WASHINGTON (Reuters) - When it comes to passing a federal stimulus bill that could aid U.S. states and cities’ faltering economies, Miami’s mayor says rapidity is of the essence.
“I don’t think we can wait a week, but if we have to, we have to,” Mayor Manuel Diaz told Reuters on Monday.
Treasury Secretary Henry Paulson has said that none of the funds approved in a recently passed financial bailout bill will be used to assist local governments. But recently mayors and governors have pressed the U.S. Congress to send some dollars to the local level, as most states have been hobbled by the housing downturn and rising unemployment.
In order to boost Miami’s economy, Diaz said he has already begun increasing spending on the Florida city’s procurements and is “trying to expedite as much as we can” in infrastructure expenditures.
Last week, the City of Miami Commission approved its own stimulus package that includes speeding up approval of construction contracts for capital improvement projects and creating a new urban center. President-elect Barack Obama has called for a stimulus package that is also heavy on spending on roads, bridges and public buildings and has said he would like to have a plan in place when he takes office in January.
Diaz said that using existing federal programs for infrastructure — such as the one for interstate highways — will help money trickle out of Washington and to the cities quickly. That, in turn, will create jobs.
The U.S. Conference of Mayors, of which Diaz is president, has found 4,591 infrastructure projects that are “ready-to-go,” meaning they could begin immediately and would likely be completed by the end of 2009.
“It’s not ‘Give me money so I can figure out what to do with it,’” Diaz said in answer to concerns that infrastructure spending may take too much time to help the economy.
There was talk that Diaz, who has governed the city of more than 362,000 residents for nearly a decade, could be the Transportation or Housing and Urban Development secretary under Obama. But Diaz told Reuters, “It’s all speculation.”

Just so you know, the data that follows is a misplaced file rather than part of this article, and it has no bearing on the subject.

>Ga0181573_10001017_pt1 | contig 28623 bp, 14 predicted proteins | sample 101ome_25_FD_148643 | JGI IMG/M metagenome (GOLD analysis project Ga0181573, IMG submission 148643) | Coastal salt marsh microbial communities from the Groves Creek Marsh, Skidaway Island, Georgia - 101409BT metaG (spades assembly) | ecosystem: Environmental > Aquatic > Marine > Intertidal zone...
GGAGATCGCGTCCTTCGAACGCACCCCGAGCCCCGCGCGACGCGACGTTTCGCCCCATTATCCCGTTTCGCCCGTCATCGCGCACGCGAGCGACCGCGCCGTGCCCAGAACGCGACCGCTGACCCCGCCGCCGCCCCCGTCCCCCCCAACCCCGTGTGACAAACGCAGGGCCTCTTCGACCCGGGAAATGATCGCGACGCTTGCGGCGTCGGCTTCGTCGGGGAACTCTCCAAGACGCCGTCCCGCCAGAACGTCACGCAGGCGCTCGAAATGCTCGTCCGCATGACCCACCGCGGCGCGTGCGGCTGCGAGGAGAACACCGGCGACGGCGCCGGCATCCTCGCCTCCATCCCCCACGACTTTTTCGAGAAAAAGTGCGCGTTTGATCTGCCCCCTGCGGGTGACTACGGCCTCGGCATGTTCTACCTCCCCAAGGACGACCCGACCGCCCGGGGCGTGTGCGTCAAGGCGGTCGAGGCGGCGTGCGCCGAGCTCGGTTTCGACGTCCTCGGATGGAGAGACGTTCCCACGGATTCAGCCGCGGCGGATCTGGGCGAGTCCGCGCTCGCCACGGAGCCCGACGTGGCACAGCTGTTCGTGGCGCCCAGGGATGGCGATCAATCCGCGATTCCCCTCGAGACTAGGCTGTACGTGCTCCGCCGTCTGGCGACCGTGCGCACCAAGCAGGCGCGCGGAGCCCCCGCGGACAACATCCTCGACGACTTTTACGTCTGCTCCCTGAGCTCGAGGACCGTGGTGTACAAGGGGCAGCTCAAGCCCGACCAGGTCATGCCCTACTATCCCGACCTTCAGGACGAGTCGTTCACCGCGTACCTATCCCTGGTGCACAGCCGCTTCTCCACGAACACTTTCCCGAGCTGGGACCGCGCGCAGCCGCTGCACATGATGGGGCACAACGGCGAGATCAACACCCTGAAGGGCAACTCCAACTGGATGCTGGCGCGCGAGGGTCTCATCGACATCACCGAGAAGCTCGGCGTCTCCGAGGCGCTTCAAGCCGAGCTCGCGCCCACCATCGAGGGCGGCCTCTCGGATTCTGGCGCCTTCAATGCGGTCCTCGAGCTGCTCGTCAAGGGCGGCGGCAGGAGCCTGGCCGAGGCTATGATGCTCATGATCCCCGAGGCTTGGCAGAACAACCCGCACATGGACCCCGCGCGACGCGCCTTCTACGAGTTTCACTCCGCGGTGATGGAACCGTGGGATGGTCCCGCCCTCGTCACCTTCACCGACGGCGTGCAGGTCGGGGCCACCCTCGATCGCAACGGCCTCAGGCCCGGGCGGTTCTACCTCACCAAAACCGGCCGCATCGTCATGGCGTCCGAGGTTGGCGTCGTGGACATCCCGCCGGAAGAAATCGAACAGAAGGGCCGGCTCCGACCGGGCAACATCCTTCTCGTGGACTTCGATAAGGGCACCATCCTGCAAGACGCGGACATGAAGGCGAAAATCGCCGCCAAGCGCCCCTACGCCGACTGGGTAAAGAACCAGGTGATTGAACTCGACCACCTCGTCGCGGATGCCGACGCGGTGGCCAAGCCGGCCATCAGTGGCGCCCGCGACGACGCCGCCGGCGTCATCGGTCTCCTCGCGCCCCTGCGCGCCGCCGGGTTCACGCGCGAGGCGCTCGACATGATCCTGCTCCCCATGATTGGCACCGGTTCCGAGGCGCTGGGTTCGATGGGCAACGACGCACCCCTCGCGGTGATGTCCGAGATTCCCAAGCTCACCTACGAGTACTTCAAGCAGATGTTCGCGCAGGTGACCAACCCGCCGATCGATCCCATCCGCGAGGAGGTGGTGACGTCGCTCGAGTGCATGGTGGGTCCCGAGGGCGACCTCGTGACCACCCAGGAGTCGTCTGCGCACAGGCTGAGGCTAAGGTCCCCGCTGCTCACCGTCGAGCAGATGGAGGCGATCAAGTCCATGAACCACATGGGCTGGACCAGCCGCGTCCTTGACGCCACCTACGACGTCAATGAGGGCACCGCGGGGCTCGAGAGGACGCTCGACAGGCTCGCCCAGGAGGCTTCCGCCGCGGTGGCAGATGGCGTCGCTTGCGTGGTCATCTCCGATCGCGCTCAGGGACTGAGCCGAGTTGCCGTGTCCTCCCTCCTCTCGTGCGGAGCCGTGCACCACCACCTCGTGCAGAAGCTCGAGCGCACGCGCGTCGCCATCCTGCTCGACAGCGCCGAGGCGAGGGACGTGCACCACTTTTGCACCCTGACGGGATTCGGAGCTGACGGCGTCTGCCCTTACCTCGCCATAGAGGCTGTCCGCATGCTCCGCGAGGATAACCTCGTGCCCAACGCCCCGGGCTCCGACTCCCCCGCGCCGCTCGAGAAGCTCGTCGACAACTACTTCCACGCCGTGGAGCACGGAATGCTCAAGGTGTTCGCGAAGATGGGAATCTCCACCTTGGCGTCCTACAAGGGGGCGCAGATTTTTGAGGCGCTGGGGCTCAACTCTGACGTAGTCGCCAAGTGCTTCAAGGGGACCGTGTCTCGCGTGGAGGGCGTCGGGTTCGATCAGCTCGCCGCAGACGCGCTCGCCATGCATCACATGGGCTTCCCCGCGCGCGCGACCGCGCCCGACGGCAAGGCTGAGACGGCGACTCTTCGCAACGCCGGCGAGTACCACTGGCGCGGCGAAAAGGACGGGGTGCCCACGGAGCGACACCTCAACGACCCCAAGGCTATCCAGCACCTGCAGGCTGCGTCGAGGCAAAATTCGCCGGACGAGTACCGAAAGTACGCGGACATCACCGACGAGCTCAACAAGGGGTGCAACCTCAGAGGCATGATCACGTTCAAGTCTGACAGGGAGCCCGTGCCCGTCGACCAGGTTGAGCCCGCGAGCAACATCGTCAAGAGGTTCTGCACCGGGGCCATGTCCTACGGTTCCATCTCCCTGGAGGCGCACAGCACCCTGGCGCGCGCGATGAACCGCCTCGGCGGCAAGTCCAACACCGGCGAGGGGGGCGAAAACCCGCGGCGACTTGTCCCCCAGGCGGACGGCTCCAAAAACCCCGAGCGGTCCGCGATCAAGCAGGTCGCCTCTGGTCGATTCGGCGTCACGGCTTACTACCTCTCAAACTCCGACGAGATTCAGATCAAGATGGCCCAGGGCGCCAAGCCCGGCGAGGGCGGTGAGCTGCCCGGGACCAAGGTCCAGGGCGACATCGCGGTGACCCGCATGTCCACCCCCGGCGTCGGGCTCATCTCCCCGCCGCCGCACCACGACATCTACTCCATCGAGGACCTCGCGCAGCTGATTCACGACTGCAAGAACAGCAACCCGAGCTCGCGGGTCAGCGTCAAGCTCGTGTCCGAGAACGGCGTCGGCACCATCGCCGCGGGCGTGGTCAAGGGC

For now, Diaz must deal with a city that, he notes, has become “poster child for the troubled condo market.” But he said the situation is not as dire as many believe. According to a report released Monday by the Florida Association of Realtors, condo sales were up 1 percent last month from a year ago in the Miami area, and resales of homes increased 23 percent.
Many condo-buying problems are related to tightening credit, with people having paid deposits for new construction but unable to get loans to buy the homes, Diaz said.
He said that thanks to the city’s property tax caps, Miami has not been hit by declining market values. Its property taxes are based on assessed values, not prices, and taxes can rise by only a certain percentage each year.
Still, Diaz expects the city’s revenue growth, which was in the double-digits in recent years, to be closer to 4 to 5 percent. The municipal bond market is coming back, but the city is not planning on issuing new debt to deal with the current economic crisis, he said.
Reporting by Lisa Lambert; Editing by Dan Grebler